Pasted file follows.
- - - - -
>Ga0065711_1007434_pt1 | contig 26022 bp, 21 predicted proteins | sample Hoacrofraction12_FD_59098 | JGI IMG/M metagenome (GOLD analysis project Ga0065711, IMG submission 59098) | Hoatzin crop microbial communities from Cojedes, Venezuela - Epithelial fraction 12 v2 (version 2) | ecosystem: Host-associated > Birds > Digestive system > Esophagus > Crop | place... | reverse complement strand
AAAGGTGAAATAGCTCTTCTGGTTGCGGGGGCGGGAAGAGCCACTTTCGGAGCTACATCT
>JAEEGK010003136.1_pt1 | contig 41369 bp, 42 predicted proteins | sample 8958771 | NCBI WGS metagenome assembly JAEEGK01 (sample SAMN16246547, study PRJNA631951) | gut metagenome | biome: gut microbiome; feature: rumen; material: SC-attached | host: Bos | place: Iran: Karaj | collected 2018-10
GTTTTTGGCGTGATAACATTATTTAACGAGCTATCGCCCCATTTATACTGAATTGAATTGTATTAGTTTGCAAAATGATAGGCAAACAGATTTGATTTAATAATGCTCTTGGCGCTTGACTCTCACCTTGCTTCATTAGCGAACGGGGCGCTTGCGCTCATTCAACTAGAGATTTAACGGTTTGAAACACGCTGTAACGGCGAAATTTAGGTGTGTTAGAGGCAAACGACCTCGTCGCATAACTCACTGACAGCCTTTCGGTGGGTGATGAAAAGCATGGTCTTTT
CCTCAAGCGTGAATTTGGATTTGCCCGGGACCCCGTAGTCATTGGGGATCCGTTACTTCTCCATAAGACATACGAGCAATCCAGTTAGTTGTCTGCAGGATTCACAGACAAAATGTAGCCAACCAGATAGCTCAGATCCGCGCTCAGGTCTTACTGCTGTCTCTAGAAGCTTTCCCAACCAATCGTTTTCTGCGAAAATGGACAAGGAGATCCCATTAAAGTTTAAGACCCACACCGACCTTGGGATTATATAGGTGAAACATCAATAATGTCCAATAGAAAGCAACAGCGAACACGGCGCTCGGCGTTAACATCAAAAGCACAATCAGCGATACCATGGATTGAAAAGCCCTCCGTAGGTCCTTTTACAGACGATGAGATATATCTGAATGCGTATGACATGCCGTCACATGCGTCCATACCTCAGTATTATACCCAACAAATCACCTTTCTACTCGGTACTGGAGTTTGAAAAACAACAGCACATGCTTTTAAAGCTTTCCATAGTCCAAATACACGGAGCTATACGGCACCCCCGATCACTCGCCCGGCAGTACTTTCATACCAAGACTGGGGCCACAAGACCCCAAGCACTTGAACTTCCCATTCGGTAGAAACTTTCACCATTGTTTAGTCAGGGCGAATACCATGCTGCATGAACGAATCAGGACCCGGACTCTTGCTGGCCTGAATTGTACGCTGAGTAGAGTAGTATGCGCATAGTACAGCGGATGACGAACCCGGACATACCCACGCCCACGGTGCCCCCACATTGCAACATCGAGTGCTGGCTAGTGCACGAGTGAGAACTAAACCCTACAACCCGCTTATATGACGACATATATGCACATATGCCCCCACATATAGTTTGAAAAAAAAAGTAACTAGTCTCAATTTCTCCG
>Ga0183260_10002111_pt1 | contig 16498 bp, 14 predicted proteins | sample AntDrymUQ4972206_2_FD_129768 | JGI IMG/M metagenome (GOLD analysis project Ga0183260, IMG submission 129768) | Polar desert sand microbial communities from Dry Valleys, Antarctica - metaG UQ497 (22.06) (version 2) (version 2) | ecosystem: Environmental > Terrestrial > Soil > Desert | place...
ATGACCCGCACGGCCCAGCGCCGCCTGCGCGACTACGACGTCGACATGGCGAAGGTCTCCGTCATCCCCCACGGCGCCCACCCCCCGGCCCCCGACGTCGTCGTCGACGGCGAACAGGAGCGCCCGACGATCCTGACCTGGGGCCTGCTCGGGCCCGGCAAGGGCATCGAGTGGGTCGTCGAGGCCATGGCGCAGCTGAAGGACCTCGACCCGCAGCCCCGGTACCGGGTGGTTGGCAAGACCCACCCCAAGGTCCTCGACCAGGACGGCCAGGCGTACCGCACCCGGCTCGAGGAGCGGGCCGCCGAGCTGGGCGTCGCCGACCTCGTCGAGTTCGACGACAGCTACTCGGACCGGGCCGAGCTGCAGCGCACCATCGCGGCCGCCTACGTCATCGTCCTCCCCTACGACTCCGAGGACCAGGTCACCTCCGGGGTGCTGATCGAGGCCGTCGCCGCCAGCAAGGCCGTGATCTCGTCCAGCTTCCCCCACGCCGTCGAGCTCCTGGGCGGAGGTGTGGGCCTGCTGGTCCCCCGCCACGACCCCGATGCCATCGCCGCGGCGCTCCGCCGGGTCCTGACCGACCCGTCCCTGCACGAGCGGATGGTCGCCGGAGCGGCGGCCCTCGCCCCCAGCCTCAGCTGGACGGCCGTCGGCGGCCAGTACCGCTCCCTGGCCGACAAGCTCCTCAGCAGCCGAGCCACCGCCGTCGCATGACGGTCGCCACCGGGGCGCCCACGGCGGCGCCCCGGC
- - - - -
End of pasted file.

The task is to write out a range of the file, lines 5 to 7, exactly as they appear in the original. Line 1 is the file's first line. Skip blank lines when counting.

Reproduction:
CCTCAAGCGTGAATTTGGATTTGCCCGGGACCCCGTAGTCATTGGGGATCCGTTACTTCTCCATAAGACATACGAGCAATCCAGTTAGTTGTCTGCAGGATTCACAGACAAAATGTAGCCAACCAGATAGCTCAGATCCGCGCTCAGGTCTTACTGCTGTCTCTAGAAGCTTTCCCAACCAATCGTTTTCTGCGAAAATGGACAAGGAGATCCCATTAAAGTTTAAGACCCACACCGACCTTGGGATTATATAGGTGAAACATCAATAATGTCCAATAGAAAGCAACAGCGAACACGGCGCTCGGCGTTAACATCAAAAGCACAATCAGCGATACCATGGATTGAAAAGCCCTCCGTAGGTCCTTTTACAGACGATGAGATATATCTGAATGCGTATGACATGCCGTCACATGCGTCCATACCTCAGTATTATACCCAACAAATCACCTTTCTACTCGGTACTGGAGTTTGAAAAACAACAGCACATGCTTTTAAAGCTTTCCATAGTCCAAATACACGGAGCTATACGGCACCCCCGATCACTCGCCCGGCAGTACTTTCATACCAAGACTGGGGCCACAAGACCCCAAGCACTTGAACTTCCCATTCGGTAGAAACTTTCACCATTGTTTAGTCAGGGCGAATACCATGCTGCATGAACGAATCAGGACCCGGACTCTTGCTGGCCTGAATTGTACGCTGAGTAGAGTAGTATGCGCATAGTACAGCGGATGACGAACCCGGACATACCCACGCCCACGGTGCCCCCACATTGCAACATCGAGTGCTGGCTAGTGCACGAGTGAGAACTAAACCCTACAACCCGCTTATATGACGACATATATGCACATATGCCCCCACATATAGTTTGAAAAAAAAAGTAACTAGTCTCAATTTCTCCG
>Ga0183260_10002111_pt1 | contig 16498 bp, 14 predicted proteins | sample AntDrymUQ4972206_2_FD_129768 | JGI IMG/M metagenome (GOLD analysis project Ga0183260, IMG submission 129768) | Polar desert sand microbial communities from Dry Valleys, Antarctica - metaG UQ497 (22.06) (version 2) (version 2) | ecosystem: Environmental > Terrestrial > Soil > Desert | place...
ATGACCCGCACGGCCCAGCGCCGCCTGCGCGACTACGACGTCGACATGGCGAAGGTCTCCGTCATCCCCCACGGCGCCCACCCCCCGGCCCCCGACGTCGTCGTCGACGGCGAACAGGAGCGCCCGACGATCCTGACCTGGGGCCTGCTCGGGCCCGGCAAGGGCATCGAGTGGGTCGTCGAGGCCATGGCGCAGCTGAAGGACCTCGACCCGCAGCCCCGGTACCGGGTGGTTGGCAAGACCCACCCCAAGGTCCTCGACCAGGACGGCCAGGCGTACCGCACCCGGCTCGAGGAGCGGGCCGCCGAGCTGGGCGTCGCCGACCTCGTCGAGTTCGACGACAGCTACTCGGACCGGGCCGAGCTGCAGCGCACCATCGCGGCCGCCTACGTCATCGTCCTCCCCTACGACTCCGAGGACCAGGTCACCTCCGGGGTGCTGATCGAGGCCGTCGCCGCCAGCAAGGCCGTGATCTCGTCCAGCTTCCCCCACGCCGTCGAGCTCCTGGGCGGAGGTGTGGGCCTGCTGGTCCCCCGCCACGACCCCGATGCCATCGCCGCGGCGCTCCGCCGGGTCCTGACCGACCCGTCCCTGCACGAGCGGATGGTCGCCGGAGCGGCGGCCCTCGCCCCCAGCCTCAGCTGGACGGCCGTCGGCGGCCAGTACCGCTCCCTGGCCGACAAGCTCCTCAGCAGCCGAGCCACCGCCGTCGCATGACGGTCGCCACCGGGGCGCCCACGGCGGCGCCCCGGC